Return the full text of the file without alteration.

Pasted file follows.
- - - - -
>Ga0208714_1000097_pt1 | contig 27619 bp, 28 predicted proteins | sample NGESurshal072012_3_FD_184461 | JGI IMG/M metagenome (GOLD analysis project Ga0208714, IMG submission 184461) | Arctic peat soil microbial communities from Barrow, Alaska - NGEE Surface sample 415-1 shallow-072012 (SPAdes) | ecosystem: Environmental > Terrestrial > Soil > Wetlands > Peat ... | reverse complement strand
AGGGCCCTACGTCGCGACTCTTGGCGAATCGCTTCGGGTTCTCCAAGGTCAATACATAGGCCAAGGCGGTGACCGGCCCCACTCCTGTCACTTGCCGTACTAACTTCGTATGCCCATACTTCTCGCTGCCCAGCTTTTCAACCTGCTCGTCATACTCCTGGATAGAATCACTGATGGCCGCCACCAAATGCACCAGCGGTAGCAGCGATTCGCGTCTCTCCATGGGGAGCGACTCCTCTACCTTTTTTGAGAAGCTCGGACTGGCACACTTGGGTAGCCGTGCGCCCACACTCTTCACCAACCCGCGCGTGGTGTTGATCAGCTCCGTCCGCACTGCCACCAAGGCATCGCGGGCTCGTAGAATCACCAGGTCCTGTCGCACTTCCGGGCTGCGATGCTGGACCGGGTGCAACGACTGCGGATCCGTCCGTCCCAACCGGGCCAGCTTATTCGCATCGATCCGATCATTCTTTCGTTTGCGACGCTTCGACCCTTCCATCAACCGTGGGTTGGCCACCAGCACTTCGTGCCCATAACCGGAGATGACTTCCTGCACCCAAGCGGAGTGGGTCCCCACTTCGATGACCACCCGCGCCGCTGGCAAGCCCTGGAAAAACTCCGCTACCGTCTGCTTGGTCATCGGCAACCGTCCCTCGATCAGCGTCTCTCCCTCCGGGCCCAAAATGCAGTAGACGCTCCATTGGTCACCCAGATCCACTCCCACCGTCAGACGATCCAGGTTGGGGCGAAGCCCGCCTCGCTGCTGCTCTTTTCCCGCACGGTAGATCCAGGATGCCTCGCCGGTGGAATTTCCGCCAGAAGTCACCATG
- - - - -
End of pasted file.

>Ga0208714_1000097_pt1 | contig 27619 bp, 28 predicted proteins | sample NGESurshal072012_3_FD_184461 | JGI IMG/M metagenome (GOLD analysis project Ga0208714, IMG submission 184461) | Arctic peat soil microbial communities from Barrow, Alaska - NGEE Surface sample 415-1 shallow-072012 (SPAdes) | ecosystem: Environmental > Terrestrial > Soil > Wetlands > Peat ... | reverse complement strand
AGGGCCCTACGTCGCGACTCTTGGCGAATCGCTTCGGGTTCTCCAAGGTCAATACATAGGCCAAGGCGGTGACCGGCCCCACTCCTGTCACTTGCCGTACTAACTTCGTATGCCCATACTTCTCGCTGCCCAGCTTTTCAACCTGCTCGTCATACTCCTGGATAGAATCACTGATGGCCGCCACCAAATGCACCAGCGGTAGCAGCGATTCGCGTCTCTCCATGGGGAGCGACTCCTCTACCTTTTTTGAGAAGCTCGGACTGGCACACTTGGGTAGCCGTGCGCCCACACTCTTCACCAACCCGCGCGTGGTGTTGATCAGCTCCGTCCGCACTGCCACCAAGGCATCGCGGGCTCGTAGAATCACCAGGTCCTGTCGCACTTCCGGGCTGCGATGCTGGACCGGGTGCAACGACTGCGGATCCGTCCGTCCCAACCGGGCCAGCTTATTCGCATCGATCCGATCATTCTTTCGTTTGCGACGCTTCGACCCTTCCATCAACCGTGGGTTGGCCACCAGCACTTCGTGCCCATAACCGGAGATGACTTCCTGCACCCAAGCGGAGTGGGTCCCCACTTCGATGACCACCCGCGCCGCTGGCAAGCCCTGGAAAAACTCCGCTACCGTCTGCTTGGTCATCGGCAACCGTCCCTCGATCAGCGTCTCTCCCTCCGGGCCCAAAATGCAGTAGACGCTCCATTGGTCACCCAGATCCACTCCCACCGTCAGACGATCCAGGTTGGGGCGAAGCCCGCCTCGCTGCTGCTCTTTTCCCGCACGGTAGATCCAGGATGCCTCGCCGGTGGAATTTCCGCCAGAAGTCACCATG